We debunk the myths about what makes this vehicle the fastest electric drag car in the world.
Ever since a custom-built 1965 VW won an electric drag racing competition, rumors have been flying.
This trackside reporter brings everyone back to reality.
Drag racing has long been perceived as a sport reserved for gas-guzzling hot rod cars, modified motorcycles and custom-built rail dragsters. But for years, a team of dedicated electric vehicle drag racing enthusiasts have shown that electric vehicles have what it takes to power down the strip.
In fact, on April 23, 2011, at the Santapod Raceway in the United Kingdom, the modified 1965 VW Beetle became the fastest electric car in the world. It did 0 to 60 mph in 1.6 seconds.
After the record-breaking time, interest in Black Current III spiked, followed by a rather inaccurate article by U.K. tabloid newspaper The Daily Mail. More incorrect posts went up on numerous web sites, including theTelegraph and Inhabitat, creating some pretty impressive myths about the car.
Since we've been trackside, watching the Black Current III ourselves, we spoke directly to Olly and Sam Young, the car's team leader and driver in order to clear up a few myths and set the record straight.
The biggest myth floating around the Internet is that Black Current III is powered by a repurposed milk-float motor.
Popular in the U.K. between the 1940s and 1980s, milk floats were slow-moving electric trucks used to deliver milk and other groceries to households early in the morning and have long been blamed for perpetuating the myth that all electric cars are slow.
Where did the confusion come from? Black Current, Olly and Sam's first drag car, made use of an electric motor from a 1960s Morrison Milk float. It could manage a top speed of 55 mph, and reached a 1/4 mile in 21 seconds.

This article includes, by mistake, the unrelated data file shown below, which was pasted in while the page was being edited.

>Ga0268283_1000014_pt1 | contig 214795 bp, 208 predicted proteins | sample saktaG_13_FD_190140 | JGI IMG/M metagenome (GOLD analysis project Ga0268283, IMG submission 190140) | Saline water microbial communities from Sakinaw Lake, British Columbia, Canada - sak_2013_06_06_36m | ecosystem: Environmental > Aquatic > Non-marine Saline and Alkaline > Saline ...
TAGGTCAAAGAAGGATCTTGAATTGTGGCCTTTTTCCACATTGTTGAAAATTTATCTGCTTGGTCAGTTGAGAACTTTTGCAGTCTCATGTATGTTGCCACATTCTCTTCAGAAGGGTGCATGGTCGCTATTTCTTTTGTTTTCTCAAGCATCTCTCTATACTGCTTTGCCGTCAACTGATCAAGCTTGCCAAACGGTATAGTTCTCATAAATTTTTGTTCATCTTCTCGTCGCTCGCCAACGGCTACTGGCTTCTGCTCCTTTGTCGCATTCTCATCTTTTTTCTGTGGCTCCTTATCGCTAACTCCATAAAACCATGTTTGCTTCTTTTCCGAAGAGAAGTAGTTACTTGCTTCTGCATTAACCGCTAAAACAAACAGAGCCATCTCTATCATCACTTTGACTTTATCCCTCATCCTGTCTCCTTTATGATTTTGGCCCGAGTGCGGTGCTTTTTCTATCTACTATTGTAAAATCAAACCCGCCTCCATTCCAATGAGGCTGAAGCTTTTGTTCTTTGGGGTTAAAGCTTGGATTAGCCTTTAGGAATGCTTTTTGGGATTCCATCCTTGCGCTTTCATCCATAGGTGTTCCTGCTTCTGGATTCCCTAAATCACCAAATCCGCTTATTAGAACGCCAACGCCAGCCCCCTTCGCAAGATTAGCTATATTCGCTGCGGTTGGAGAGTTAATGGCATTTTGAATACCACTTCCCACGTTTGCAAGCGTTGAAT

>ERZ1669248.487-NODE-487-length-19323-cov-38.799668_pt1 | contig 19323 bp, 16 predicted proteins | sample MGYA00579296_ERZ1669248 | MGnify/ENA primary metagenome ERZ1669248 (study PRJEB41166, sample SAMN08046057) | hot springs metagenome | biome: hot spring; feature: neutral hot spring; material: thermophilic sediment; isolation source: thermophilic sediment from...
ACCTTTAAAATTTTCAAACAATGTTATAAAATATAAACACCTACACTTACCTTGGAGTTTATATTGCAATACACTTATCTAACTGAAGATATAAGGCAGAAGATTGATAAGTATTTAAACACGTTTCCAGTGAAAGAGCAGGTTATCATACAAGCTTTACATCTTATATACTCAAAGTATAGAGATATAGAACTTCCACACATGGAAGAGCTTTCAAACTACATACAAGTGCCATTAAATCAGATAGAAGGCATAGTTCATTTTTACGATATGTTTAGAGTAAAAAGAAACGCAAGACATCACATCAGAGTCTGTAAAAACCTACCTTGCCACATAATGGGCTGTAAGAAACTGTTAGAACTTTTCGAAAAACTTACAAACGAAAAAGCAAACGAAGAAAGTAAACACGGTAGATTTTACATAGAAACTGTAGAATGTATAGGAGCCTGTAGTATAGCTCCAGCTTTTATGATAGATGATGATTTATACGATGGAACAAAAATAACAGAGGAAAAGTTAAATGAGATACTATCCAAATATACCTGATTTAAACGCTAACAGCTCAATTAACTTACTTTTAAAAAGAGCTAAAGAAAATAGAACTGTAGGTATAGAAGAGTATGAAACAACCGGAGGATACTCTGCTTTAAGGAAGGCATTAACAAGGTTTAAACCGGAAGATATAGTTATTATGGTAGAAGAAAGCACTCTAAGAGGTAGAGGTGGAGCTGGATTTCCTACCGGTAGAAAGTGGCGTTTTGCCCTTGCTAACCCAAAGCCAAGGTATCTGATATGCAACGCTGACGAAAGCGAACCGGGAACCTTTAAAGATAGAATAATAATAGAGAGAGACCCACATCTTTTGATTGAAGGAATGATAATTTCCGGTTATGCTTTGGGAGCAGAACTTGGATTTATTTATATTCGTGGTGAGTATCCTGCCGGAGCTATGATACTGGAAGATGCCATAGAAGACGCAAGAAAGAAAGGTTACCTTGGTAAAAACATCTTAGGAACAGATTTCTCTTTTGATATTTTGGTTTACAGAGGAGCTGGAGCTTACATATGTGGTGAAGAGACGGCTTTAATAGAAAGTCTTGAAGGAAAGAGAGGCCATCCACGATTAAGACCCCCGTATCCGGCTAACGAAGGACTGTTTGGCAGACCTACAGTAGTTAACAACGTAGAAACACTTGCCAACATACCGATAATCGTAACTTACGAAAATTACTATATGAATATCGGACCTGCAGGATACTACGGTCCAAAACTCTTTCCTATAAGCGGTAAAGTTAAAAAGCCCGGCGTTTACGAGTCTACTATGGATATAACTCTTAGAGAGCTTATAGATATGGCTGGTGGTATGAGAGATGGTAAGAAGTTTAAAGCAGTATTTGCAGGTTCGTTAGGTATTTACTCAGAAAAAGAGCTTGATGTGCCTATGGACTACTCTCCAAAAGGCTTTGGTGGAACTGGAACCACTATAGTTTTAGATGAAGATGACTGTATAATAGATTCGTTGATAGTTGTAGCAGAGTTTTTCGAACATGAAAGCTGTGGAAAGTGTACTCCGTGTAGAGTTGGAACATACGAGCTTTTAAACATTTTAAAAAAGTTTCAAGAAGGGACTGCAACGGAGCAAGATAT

In contrast, Black Current III makes use of a custom-modified twin Netgain Impulse 9" motors built specially for them by drag racing motor specialist Jim Husted, costing nearly $10,000, and developing well over 12,000 foot-pounds of torque.
In drag racing, weight needs to be kept low, and power high. That's why the team behind Black Current III shifted from the motorcycle batteries found in its earlier sibling Black Current II to an ultra-light, custom-built lithium cobalt oxide battery pack, capable of producing up to 680 kilowatts of power. The energy is delivered to a Zilla 2K-HV controller, which propels Black Current III from 0 to 60 in 1.6 seconds.
Unlike the off-the-shelf lead acid motorcycle batteries many of the articles quote Black Current III as having, the custom lithium cobalt oxide battery pack is similar to high-energy density battery packs found in model airplanes, and can withstand the high current discharging required in a drag race.
As you've probably realized already, despite what some of the articles are claiming, Black Current III is not simply a VW Beetle with an electric motor bolted in.
Instead, it's a VW Beetle tub, complete with fiber glass panels, acrylic windows and a full race-specification chromoly chassis and roll-cage. Certified with all the necessary organizations, this places Black Current III in the Extreme Street and Pro Street categories of racing, meaning it isn't road legal.
The drive train isn't stock either, but a Ford 9" rear-custom differential and 27" rear wheels.
Regardless of the confusion about its specifications, Black Current III is still a very impressive car. With a quarter mile time of 9.51 seconds at an amazing 135 mph, it is currently the fastest non-rail (top rail) dragster in the world. Only three electric drag vehicles -- the rail based Current Eliminator IV dragster -- and electric drag motorcycles Killa-Cycle and Rocket are faster.
Watching any high-power electric drag car race is great fun. Why not check out NEDRA's website to find a race near you.